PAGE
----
The Many Shades of Kaziranga

Kaziranga National Park is a sumptuous spread of grey marshy wetlands, lush elephant grasses and an assortment of indigenous trees. A harmonious existence of all species balances the sensitive ecology of the region.

The shades of forest green complement the brown and grey sandy earth. Slender man made gulleys wind and circle deep into the heart of the jungle as a python would entrap its prey.

The forest is a symphony of noises – Leaves rustling in the breeze, animal barks and cries mingling with the sounds of the birds, hidden from view. A crack or snap of the branch makes you instinctively turn around with no one in sight.

A birders paradise, several birds are permanent residents or are here for a stopover during their migratory journey.

The big five – The One-Horned rhinoceros, Royal Bengal Tiger, Asian elephant, wild water buffalo and swamp deer, call this their home. Most of them sadly feature in the ever growing list of endangered species.

The one horned rhino continues to be an endangered animal due to the demand for its horn in many countries.

Hunted for their prized horn since the British era, these discreet and peace loving animals are on the decline since then.

Lady Curzon, the wife of the British Viceroy of India, Lord Curzon took a special interest towards the conservation of the rhinos and was instrumental in designating Kaziranga as a proposed Forest Reserve in 1905. The Indian government later designated it as Kaziranga National Park where clear anti-poaching laws were passed. In 1985 Kaziranga received the UNESCO World Heritage status and is now an internationally protected forest park.

The deep and wild Brahmaputra river runs along the vast and emerald forest journeying together as soul mates.

Sometimes as a raging partner the Brahmaputra causes severe flooding during the monsoons triggering mayhem among the animals resulting in loss of life and vegetation.

The park remains closed between May to October due to the incessant rains. Best time to visit is during the cool winters where the park is blanketed in a dense fog making everything look magical.

Visitors have the option to choose jeep or elephant rides. Jeeps travel on designated paths. They have to be booked in advance and every jeep is accompanied by an authorized guide.

Riding an elephant is a personal moral choice. It allows for a close encounter with the wild animals as the elephants can go deep into the foliage. I had booked both options, when I visited the park in 2017, however today I would only choose jeep rides.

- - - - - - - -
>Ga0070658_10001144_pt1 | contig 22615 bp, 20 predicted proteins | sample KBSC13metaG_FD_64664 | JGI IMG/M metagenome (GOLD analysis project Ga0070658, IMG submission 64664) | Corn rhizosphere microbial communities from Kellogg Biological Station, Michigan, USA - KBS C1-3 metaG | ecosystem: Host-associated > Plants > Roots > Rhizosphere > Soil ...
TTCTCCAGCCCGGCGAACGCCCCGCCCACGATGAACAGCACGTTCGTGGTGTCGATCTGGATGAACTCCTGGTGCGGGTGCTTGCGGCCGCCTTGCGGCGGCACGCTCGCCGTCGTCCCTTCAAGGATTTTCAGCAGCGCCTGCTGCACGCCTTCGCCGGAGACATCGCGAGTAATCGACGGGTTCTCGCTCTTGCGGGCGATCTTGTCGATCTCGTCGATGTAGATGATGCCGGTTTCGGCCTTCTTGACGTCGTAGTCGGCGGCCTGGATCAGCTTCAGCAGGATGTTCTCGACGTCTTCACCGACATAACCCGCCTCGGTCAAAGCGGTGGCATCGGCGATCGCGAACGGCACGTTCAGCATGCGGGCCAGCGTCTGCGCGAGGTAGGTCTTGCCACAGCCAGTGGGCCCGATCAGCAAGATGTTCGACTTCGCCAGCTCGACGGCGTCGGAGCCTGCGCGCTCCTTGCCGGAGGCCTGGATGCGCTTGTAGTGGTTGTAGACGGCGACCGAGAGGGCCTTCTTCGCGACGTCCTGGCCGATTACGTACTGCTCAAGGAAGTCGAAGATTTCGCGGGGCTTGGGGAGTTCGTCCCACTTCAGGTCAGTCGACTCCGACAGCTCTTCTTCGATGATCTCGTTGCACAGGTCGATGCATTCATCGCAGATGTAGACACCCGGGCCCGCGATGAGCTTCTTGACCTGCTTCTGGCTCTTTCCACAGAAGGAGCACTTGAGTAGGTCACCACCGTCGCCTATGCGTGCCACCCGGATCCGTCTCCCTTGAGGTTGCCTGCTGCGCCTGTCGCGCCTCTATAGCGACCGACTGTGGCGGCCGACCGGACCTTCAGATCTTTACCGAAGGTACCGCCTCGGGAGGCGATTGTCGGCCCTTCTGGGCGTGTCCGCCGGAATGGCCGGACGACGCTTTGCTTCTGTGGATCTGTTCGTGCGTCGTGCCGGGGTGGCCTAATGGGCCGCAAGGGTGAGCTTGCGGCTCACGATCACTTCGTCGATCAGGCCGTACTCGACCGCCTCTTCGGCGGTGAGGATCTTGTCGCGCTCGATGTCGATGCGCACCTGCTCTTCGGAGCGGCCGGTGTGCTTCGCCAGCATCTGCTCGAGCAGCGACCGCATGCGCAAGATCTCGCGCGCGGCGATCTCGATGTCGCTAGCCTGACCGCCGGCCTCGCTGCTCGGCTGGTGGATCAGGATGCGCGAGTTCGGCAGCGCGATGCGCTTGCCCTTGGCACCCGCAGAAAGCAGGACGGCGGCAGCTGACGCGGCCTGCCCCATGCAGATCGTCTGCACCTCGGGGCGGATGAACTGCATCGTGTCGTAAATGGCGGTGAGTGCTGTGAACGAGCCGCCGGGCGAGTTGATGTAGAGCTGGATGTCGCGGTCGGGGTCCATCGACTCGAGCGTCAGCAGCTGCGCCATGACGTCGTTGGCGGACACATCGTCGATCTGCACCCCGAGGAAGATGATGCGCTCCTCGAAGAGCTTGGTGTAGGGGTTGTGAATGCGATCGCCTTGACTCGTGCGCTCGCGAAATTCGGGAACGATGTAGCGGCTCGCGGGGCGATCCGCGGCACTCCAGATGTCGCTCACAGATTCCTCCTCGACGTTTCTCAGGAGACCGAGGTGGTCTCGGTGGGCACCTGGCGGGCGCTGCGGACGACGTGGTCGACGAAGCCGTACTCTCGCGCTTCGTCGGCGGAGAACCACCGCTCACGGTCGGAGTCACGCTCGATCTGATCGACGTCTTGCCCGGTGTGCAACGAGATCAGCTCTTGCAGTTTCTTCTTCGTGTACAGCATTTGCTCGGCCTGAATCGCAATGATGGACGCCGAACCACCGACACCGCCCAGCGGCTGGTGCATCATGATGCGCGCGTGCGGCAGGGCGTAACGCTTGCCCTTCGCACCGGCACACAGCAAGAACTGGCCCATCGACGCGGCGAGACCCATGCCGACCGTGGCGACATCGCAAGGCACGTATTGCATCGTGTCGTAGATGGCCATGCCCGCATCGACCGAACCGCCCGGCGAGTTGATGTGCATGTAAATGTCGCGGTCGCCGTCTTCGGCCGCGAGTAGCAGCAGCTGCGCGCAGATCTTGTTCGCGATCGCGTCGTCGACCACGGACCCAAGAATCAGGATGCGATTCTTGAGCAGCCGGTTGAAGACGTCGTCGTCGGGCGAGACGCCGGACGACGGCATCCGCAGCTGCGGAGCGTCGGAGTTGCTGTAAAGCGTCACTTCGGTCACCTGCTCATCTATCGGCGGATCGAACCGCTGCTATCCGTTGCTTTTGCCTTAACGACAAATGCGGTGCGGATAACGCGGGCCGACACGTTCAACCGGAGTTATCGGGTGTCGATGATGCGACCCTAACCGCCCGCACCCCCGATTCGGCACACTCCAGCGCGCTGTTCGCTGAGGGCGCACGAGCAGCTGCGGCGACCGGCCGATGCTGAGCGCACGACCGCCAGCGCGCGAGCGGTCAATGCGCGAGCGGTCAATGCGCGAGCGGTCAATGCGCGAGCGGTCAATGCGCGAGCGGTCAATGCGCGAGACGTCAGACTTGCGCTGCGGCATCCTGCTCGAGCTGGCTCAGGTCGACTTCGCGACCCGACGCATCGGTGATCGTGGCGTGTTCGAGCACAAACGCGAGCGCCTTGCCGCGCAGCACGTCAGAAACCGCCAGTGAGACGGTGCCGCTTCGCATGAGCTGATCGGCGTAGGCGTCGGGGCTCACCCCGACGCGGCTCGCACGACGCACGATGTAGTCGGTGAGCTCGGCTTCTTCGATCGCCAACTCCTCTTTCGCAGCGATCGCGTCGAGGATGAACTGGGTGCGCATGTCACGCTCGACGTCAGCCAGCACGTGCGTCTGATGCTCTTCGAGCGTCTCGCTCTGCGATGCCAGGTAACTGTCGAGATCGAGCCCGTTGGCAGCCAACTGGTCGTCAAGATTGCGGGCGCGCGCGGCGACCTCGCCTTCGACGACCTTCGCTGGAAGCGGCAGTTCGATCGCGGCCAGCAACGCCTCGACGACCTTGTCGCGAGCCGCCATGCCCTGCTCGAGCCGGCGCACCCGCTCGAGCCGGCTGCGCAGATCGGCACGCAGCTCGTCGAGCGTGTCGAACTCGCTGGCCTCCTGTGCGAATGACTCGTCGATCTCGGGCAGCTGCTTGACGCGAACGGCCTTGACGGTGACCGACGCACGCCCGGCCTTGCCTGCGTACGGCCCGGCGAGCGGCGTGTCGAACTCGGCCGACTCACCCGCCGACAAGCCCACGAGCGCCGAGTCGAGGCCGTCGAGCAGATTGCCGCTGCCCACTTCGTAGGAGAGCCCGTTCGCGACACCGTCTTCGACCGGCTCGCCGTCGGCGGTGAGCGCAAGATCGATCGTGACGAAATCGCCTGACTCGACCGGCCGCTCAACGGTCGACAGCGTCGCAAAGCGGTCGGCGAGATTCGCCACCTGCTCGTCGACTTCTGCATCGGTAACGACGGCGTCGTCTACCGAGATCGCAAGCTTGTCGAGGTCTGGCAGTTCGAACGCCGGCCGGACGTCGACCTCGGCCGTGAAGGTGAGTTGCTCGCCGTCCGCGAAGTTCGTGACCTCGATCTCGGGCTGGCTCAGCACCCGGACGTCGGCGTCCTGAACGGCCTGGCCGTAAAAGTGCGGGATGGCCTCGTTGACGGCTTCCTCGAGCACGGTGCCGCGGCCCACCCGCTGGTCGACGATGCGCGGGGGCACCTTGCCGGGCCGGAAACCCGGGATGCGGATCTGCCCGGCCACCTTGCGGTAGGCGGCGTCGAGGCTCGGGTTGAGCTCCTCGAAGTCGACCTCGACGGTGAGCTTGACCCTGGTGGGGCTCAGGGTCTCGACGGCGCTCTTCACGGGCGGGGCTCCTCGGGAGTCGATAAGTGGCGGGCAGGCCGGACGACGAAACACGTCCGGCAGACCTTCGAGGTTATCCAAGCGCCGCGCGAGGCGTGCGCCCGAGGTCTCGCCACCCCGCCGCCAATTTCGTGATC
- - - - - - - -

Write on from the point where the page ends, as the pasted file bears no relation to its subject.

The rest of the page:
Wild elephants have to undergo rigorous training in order to be domesticated and become submissive to the Mahout (elephant rider). This is not a natural process. Even though the park may claim to treat them well, however the training process is not acceptable. I was unaware then, but now I am enlightened and choose not to ride any animals.

The park is broadly divided into 3 zones:

Eastern zone – Bagori gate conducts jeep safaris.

Central zone – Kohora gate conducts jeep safaris and is popular with visitors due to high sightings of rhinos.

Western zone – conducts Elephant safaris, where Mahouts (elephant riders) lead the safari.

Tea plantations are a legacy of the British who setup a prosperous industry and used the Brahmaputra river to transport the tea.

A visit to the Hathikuli Tea Plantation is worth your money as they sell several types of teas from the gardens.

How to travel

Location – Country – India, State – Assam, Capital – Guwahati

Nearest Airport – Guwahati, book a car from here to travel the 200+ kms

Nearest Railway Station – Furkating which is approx. 75kms away

By Road – check the State Transport buses or private buses as they do stop near the park.

Where to stay

There are several resorts to choose from. I stayed at the Infinity Resort.

Take a guided group tour so that jeep and stay costs can be shared. The safari bookings too will be taken care of.

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